Gutting ‘Workfare’ at Taxpayers’ Expense


Gutting ‘Workfare’ at Taxpayers’ Expense

Sep 24th, 2012 2 min read
Robert Rector

Senior Research Fellow

Robert is a leading authority on poverty, welfare programs and immigration in America.

Liberals in the House of Representatives voted unsuccessfully to jettison the federal work requirements established in the 1996 welfare reform law. Even worse, as the losing side of the 250-164 vote late Thursday, they actually voted to increase the national debt to accomplish this.

Here’s the background.  In 1996, Congress passed the popular welfare reform law that replaced the old Aid to Families with Dependent Children (AFDC) with a new program called Temporary Assistance to Needy Families (TANF. The law, for the first time, required some able-bodied welfare recipients to work or prepare for work as a condition of receiving aid. The result: welfare caseloads were cut in half, employment surged, and black child poverty hit a historic low.

But the left wing of the Democratic Party has always hated the 1996 reform.  Opponents included a state senator from Illinois, Barack Obama. A few years later, U.S. Sen. Barack Obama opposed reauthorization of the welfare reform law and denounced the law’s work requirements on the Senate floor.  Then, as president, Obama appointed some of the nation’s most zealous welfare reform opponents to “oversee” the TANF program. 

Unable to overturn the law in Congress, these appointees sought to gut it through a bureaucratic dirty trick.  On July 12, the Obama administration issued an edict that  illegally “waived compliance” with the work provisions.  States would be free to ignore the work requirements.

A law that no one has to obey is not much of a law.  Republicans in Congress denounced the administration’s action, arguing, correctly, that it had no legal authority to wipe out the work requirements.

In a resolution rejecting the Obama administration’s action, 250 members of the House (231 Republicans and 19 Democrats) voted Thursday to restore the work requirements; 164 Democrats voted against restoring them. But here’s the kicker: The congressmen who voted against restoration willingly voted to increase the national debt to keep the work requirements in the morgue.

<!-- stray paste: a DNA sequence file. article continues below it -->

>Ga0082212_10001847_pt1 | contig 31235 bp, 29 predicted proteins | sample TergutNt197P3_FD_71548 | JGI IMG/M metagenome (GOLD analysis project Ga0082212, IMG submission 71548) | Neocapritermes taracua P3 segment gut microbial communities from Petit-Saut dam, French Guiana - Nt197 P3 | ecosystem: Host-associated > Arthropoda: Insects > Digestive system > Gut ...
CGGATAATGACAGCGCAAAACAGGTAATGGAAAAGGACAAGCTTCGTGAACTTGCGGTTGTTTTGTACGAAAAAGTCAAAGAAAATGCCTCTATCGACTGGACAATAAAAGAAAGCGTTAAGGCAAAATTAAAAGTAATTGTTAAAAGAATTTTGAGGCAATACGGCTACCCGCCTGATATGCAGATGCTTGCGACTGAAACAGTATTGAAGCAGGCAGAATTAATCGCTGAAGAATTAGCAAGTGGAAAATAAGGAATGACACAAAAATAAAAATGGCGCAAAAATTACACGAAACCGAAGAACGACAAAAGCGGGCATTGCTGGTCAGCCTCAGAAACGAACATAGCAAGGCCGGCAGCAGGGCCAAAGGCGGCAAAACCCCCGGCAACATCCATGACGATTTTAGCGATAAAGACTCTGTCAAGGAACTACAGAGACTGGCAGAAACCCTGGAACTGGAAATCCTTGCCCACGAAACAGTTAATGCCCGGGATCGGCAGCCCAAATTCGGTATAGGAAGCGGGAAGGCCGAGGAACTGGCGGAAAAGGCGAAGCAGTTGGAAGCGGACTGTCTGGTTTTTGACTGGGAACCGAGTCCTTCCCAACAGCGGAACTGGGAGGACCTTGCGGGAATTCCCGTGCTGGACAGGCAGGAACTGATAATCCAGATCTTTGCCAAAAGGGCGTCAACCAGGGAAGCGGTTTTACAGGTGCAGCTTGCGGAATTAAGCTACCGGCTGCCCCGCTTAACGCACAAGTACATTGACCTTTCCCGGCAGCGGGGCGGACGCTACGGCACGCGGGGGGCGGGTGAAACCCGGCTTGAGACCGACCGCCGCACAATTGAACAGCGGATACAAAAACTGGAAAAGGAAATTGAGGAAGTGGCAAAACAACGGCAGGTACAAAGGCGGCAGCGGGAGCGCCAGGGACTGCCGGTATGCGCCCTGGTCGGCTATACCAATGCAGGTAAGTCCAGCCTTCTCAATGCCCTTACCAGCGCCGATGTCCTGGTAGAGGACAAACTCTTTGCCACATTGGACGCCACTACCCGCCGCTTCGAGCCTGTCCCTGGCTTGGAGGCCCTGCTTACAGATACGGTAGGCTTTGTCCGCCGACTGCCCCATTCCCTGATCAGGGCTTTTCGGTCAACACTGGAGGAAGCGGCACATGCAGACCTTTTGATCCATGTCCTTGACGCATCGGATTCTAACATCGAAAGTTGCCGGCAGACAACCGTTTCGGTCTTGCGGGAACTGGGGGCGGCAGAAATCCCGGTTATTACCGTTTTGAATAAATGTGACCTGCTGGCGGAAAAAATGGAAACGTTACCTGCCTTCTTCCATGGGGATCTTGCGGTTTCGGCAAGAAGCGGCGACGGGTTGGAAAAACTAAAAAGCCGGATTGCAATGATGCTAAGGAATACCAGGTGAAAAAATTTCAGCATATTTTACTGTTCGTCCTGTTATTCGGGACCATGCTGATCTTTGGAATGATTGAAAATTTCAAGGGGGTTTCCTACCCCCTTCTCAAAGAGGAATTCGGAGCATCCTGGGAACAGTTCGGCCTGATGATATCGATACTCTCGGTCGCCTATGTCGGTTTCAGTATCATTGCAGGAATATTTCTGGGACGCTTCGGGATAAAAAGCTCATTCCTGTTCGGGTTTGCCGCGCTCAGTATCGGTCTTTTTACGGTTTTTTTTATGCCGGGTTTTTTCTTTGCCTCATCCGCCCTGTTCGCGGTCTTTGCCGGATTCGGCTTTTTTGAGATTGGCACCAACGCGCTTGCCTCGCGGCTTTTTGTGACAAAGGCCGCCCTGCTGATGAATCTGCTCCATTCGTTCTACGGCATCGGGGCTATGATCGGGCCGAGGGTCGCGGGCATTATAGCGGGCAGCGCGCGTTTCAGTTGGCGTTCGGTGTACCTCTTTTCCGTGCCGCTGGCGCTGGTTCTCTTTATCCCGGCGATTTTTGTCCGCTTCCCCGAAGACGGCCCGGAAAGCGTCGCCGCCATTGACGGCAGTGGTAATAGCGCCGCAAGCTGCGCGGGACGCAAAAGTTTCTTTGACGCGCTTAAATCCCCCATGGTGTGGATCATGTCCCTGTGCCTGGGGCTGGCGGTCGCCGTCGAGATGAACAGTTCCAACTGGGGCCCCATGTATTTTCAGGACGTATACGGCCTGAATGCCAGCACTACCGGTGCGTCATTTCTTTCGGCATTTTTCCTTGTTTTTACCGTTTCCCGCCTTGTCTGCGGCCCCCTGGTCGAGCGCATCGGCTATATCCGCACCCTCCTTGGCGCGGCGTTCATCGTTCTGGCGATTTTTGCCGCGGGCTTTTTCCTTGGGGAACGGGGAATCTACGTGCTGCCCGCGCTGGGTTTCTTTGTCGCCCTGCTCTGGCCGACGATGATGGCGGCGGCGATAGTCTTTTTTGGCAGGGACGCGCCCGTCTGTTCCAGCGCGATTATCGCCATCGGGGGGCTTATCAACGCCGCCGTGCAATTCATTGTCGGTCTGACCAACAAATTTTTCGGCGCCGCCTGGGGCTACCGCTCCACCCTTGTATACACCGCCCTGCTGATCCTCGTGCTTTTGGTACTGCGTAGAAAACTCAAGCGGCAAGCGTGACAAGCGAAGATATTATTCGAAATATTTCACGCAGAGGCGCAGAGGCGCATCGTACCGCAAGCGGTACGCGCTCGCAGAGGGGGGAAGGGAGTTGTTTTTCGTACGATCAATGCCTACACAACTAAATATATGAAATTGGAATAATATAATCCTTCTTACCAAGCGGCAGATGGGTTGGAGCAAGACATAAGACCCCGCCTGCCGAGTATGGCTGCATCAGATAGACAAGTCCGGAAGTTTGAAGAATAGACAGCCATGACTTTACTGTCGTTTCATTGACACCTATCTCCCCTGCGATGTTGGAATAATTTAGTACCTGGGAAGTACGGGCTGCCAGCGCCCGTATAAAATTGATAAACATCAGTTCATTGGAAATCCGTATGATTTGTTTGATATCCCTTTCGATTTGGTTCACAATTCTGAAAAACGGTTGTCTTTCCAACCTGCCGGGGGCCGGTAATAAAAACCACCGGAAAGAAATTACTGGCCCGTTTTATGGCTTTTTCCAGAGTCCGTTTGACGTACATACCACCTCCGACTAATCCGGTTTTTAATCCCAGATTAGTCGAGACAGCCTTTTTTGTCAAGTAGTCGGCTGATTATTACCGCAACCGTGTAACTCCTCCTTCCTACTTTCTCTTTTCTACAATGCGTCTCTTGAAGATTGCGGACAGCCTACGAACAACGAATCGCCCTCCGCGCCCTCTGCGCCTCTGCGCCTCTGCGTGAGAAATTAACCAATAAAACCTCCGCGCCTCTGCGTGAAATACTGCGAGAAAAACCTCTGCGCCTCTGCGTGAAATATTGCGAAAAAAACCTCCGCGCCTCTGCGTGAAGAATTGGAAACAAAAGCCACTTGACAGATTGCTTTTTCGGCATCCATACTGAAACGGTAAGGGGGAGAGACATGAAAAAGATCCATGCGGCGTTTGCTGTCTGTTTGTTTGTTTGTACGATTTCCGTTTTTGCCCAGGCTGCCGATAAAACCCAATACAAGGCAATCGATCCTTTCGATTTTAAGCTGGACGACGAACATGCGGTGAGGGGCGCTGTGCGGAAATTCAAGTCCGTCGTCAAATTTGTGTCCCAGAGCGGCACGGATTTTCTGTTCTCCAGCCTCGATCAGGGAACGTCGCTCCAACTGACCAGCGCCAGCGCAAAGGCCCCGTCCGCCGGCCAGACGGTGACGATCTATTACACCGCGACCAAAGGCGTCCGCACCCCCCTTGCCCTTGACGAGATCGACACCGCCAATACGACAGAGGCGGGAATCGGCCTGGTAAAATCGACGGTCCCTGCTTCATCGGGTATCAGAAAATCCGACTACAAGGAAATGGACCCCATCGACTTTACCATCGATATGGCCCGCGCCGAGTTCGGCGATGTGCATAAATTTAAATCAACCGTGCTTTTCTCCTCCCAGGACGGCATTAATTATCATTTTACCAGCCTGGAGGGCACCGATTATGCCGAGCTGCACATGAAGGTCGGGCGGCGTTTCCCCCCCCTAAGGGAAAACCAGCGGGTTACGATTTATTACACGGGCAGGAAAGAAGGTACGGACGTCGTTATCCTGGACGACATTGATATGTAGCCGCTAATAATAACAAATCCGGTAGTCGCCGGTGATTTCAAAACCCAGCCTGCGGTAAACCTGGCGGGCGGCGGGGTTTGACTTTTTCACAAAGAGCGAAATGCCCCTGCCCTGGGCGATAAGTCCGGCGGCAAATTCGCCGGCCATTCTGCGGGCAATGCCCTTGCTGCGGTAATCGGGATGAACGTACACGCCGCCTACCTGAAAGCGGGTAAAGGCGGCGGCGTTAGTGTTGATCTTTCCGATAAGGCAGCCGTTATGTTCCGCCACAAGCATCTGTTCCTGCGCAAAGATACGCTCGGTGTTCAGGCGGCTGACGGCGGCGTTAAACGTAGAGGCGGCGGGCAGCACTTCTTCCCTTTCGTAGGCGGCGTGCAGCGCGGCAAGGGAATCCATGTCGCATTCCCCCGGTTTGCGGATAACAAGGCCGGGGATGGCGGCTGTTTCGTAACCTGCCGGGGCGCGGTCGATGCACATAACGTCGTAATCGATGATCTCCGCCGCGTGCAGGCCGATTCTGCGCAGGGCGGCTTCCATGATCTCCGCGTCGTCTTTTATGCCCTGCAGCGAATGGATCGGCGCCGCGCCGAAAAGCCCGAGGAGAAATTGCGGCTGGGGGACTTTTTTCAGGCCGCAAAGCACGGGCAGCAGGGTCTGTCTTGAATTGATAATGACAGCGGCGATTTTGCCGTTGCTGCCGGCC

How so? The welfare reform law imposed penalties on state governments that failed to require enough able-bodied recipients to work or prepare for work.  The number crunchers at the Congressional Budget Office figured that, because the Obama administration was bypassing or greatly weakening the work requirements, those penalties would not be paid in the future. Fewer penalties means less revenue and more debt.

The amount of lost revenue is small (by government standards) -- $59 million over 10 years. But the symbolic value is considerable.  Liberals not only voted to kill off work requirements, they billed the taxpayers to get the job done.  Unfortunately, these opponents of “workfare” probably will get their way, because the liberal-controlled Senate is likely to block any effort to restore the work rules. 

The irony is that the work requirements in the TANF program are already far too weak.  Today, half of able-bodied recipients in the program sit at home and collect a check while doing absolutely nothing.  That number will go up under the Obama plan.

Welfare is overwhelmingly about one-way handouts. In 2011, government spent $927 billion on over 80 means-tested welfare programs. Over 100 million Americans, one third of the population, received benefits at an average cost of $9,000 per recipient.  (These figures do not include Social Security or Medicare.) 

Of these 80-plus programs, three had a significant work requirement.  Now it’s down to two if the Senate refuses to act. From the liberal perspective, the problem isn’t that welfare recipients don’t have to work; it’s that taxpayers don’t pay enough to support them. 

Robert Rector, senior research fellow in domestic policy at The Heritage Foundation, is the author of the new paper Obama’s End Run on Welfare Reform, Part One: Understanding Workfare.

First appeared in National Review Online.